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Manners Quotes


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Let thy carriage be friendly, but not foolishly free; an unwary openness causeth contempt, but a little reservedness, respect; and handsome courtesy, kindness.

Manner is everything with some people, and something with everybody.

Manners are especially the need of the plain. The pretty can get away with anything.

Manners are minor morals.

Manners are of more importance than laws. Upon them, in a great measure, the laws depend. The law can touch us here and there, now and then. Manners are what vex or soothe, corrupt or purify, exalt or debase, barbarize or refine, by a constant, steady, uniform, insensible operation, like that of the air we breathe in. They give their whole form and color to our lives. According to their quality, they aid morals, they supply them, or they totally destroy them.

Manners are the shadows of virtues; the momentary display of those qualities which our fellow creatures love and respect. If we strive to become, then, what we strive to appear, manners may often be rendered useful guides to the performance of our duties.

Manners easily and rapidly mature into morals.

Manners must adorn knowledge and smooth its way in the world; without them it is like a great rough diamond, very well in a closet by way of curiosity, and also for its intrinsic value; but most prized when polished.

Men are like wine; not good before the lees of clownishness be settled.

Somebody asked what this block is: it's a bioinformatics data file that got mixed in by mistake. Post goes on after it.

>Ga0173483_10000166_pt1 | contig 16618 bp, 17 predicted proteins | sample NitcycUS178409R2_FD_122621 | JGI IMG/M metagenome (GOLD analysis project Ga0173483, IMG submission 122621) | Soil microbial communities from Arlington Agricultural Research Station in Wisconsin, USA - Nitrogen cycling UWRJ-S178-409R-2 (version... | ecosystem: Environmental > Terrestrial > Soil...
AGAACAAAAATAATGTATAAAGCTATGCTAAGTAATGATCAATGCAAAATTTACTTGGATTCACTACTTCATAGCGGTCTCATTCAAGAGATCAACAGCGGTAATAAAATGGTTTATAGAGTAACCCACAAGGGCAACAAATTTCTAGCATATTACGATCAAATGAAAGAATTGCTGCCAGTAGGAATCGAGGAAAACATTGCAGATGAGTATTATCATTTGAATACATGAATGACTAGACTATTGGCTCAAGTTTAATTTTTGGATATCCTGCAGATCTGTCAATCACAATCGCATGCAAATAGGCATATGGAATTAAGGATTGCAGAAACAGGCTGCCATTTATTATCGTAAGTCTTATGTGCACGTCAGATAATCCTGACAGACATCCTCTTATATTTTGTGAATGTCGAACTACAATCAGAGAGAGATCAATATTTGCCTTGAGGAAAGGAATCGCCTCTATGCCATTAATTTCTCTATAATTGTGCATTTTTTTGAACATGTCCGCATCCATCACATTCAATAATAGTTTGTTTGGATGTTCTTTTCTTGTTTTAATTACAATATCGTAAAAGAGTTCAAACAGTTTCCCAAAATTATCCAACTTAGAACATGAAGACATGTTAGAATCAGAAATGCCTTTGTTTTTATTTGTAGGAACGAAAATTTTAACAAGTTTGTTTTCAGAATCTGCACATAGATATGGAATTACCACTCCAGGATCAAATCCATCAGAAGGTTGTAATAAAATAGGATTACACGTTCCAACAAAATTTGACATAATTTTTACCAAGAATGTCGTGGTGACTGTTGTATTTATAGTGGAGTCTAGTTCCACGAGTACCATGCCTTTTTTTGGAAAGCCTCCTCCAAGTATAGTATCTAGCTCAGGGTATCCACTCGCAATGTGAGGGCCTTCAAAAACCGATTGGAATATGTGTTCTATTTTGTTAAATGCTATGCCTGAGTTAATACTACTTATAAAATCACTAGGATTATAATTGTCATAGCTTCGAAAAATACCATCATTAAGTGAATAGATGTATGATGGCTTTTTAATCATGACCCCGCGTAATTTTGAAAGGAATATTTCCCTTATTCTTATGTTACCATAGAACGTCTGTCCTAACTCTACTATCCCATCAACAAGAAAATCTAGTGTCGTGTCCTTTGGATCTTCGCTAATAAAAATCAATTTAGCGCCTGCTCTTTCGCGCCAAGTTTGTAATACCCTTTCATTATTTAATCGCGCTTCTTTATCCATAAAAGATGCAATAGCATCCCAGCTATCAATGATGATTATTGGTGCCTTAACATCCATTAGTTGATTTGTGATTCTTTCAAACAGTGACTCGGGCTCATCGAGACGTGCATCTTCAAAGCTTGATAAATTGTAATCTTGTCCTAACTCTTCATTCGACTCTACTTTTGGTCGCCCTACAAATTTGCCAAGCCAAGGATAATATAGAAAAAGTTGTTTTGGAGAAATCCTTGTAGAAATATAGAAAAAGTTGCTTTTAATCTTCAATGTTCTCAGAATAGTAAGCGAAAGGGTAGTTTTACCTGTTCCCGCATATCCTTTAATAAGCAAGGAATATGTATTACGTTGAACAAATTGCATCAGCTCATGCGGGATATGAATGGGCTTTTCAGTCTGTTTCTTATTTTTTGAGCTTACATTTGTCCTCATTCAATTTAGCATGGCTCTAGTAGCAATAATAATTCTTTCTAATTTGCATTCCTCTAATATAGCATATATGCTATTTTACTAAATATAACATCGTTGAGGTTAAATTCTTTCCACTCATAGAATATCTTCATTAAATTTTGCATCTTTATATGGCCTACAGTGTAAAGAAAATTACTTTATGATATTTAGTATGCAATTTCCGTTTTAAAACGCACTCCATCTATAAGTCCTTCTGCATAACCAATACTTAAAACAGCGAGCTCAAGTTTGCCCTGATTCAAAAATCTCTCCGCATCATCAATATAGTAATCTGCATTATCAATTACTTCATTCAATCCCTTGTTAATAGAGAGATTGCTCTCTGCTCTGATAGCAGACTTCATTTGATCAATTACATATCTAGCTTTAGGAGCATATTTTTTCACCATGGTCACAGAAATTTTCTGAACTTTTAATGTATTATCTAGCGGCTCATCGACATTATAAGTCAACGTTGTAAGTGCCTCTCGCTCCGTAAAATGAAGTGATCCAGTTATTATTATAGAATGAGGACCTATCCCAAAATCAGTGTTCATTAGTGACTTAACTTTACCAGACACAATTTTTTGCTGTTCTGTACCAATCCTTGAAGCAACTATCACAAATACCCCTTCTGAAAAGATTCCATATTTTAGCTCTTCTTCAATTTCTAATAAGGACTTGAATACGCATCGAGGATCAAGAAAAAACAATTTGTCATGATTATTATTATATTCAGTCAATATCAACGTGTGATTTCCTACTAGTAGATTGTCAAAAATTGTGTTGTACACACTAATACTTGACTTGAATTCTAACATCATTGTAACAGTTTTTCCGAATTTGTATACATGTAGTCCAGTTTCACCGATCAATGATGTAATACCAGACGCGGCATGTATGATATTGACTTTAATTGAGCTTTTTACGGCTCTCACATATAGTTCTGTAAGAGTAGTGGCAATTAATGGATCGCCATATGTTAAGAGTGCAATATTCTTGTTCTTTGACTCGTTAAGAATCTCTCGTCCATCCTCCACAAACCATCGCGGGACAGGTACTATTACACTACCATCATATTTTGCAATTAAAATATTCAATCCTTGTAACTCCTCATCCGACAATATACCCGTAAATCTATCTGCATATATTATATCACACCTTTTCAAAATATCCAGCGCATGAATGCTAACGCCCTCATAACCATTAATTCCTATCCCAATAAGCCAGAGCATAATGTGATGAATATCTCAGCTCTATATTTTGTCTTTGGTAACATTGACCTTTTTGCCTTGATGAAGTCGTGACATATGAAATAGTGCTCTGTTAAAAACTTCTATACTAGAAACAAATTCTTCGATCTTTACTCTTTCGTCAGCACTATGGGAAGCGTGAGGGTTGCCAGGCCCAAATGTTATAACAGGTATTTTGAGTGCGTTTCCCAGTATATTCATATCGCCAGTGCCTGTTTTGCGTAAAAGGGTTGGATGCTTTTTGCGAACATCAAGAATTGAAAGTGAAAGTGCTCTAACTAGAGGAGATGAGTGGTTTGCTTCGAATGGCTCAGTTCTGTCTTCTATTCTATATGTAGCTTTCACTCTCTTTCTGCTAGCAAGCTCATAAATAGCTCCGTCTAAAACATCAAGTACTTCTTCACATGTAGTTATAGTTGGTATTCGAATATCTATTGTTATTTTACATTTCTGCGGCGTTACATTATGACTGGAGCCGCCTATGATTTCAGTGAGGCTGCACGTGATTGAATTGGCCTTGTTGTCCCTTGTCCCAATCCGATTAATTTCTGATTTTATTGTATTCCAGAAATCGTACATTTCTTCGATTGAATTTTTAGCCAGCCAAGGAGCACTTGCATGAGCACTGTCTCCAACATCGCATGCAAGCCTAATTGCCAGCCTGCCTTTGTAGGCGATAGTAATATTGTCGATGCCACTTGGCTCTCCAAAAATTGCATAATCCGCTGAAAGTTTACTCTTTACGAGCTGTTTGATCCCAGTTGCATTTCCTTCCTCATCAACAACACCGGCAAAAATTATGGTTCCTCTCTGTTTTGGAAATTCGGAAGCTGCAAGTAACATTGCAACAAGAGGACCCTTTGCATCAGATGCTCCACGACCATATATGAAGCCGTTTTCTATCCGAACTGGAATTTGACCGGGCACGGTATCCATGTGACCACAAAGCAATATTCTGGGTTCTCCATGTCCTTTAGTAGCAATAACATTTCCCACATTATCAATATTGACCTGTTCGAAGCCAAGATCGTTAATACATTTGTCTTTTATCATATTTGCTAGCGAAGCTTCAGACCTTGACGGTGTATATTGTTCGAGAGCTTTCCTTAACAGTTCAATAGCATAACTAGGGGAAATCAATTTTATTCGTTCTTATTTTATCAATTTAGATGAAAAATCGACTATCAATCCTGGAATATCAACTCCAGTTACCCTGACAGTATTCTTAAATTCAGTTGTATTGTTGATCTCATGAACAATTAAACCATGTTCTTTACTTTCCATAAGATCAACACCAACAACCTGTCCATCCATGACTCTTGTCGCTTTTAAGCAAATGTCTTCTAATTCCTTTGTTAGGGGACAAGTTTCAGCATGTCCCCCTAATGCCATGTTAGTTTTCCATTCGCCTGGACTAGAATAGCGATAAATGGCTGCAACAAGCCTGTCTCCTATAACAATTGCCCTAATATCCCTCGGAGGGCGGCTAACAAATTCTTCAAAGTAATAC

Nature is the best posture-master.

No man is a true gentleman who does not inspire the affection and devotion of his servants.

Nothing is more reasonable and cheap than good manners.

Nothing prevents one from appearing natural as the desire to appear natural.

Nothing, except what flows from the heart, can render even external manners truly pleasing.

Now as to politeness... I would venture to call it benevolence in trifles.

One may now know a man that never conversed in the world, by his excess of good breeding. A polite country esquire shall make you as many bows in half an hour, as would serve a courtier for a week.

Our manners and customs go for more in life than our qualities. - The price we pay for our civilization is the fine yet impassible differentiation of these.

Politeness goes far, yet costs nothing.

Prepare yourselves for the great world, as the athletes used to do for their exercises; oil your mind and your manners, to give them the necessary suppleness and flexibility; strength alone will not do, as young people are too apt to think.

Pride, ill nature, and want of sense are the three great sources of ill manners; without some one of these defects, no man will behave himself ill for want of experience, or what, in the language of fools, is called knowing the world.


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